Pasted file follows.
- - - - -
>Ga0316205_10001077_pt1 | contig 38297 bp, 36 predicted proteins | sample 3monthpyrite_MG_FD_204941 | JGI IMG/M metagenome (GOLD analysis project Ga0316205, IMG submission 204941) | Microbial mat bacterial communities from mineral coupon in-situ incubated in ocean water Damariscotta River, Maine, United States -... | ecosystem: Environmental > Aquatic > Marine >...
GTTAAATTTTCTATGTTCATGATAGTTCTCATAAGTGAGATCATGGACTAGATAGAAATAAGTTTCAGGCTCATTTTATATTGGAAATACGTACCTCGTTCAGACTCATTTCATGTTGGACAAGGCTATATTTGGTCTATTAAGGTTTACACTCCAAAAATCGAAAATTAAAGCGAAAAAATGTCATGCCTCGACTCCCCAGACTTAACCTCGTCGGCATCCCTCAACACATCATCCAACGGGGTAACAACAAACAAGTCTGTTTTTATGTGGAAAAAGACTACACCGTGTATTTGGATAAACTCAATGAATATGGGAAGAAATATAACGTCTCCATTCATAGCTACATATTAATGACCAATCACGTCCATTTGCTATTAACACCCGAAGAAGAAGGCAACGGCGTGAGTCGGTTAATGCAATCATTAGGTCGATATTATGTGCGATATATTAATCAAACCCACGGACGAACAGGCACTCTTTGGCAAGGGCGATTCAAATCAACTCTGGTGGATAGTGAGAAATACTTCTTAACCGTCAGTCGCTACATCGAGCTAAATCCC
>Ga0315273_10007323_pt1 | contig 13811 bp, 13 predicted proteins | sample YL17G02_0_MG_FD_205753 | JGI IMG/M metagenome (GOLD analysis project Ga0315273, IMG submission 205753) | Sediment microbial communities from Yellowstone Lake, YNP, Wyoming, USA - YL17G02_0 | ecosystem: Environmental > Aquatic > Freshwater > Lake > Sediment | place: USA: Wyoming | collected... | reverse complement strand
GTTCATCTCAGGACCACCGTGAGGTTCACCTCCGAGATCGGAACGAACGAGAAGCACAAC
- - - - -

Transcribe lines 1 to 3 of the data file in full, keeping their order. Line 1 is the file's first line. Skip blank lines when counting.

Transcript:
>Ga0316205_10001077_pt1 | contig 38297 bp, 36 predicted proteins | sample 3monthpyrite_MG_FD_204941 | JGI IMG/M metagenome (GOLD analysis project Ga0316205, IMG submission 204941) | Microbial mat bacterial communities from mineral coupon in-situ incubated in ocean water Damariscotta River, Maine, United States -... | ecosystem: Environmental > Aquatic > Marine >...
GTTAAATTTTCTATGTTCATGATAGTTCTCATAAGTGAGATCATGGACTAGATAGAAATAAGTTTCAGGCTCATTTTATATTGGAAATACGTACCTCGTTCAGACTCATTTCATGTTGGACAAGGCTATATTTGGTCTATTAAGGTTTACACTCCAAAAATCGAAAATTAAAGCGAAAAAATGTCATGCCTCGACTCCCCAGACTTAACCTCGTCGGCATCCCTCAACACATCATCCAACGGGGTAACAACAAACAAGTCTGTTTTTATGTGGAAAAAGACTACACCGTGTATTTGGATAAACTCAATGAATATGGGAAGAAATATAACGTCTCCATTCATAGCTACATATTAATGACCAATCACGTCCATTTGCTATTAACACCCGAAGAAGAAGGCAACGGCGTGAGTCGGTTAATGCAATCATTAGGTCGATATTATGTGCGATATATTAATCAAACCCACGGACGAACAGGCACTCTTTGGCAAGGGCGATTCAAATCAACTCTGGTGGATAGTGAGAAATACTTCTTAACCGTCAGTCGCTACATCGAGCTAAATCCC
>Ga0315273_10007323_pt1 | contig 13811 bp, 13 predicted proteins | sample YL17G02_0_MG_FD_205753 | JGI IMG/M metagenome (GOLD analysis project Ga0315273, IMG submission 205753) | Sediment microbial communities from Yellowstone Lake, YNP, Wyoming, USA - YL17G02_0 | ecosystem: Environmental > Aquatic > Freshwater > Lake > Sediment | place: USA: Wyoming | collected... | reverse complement strand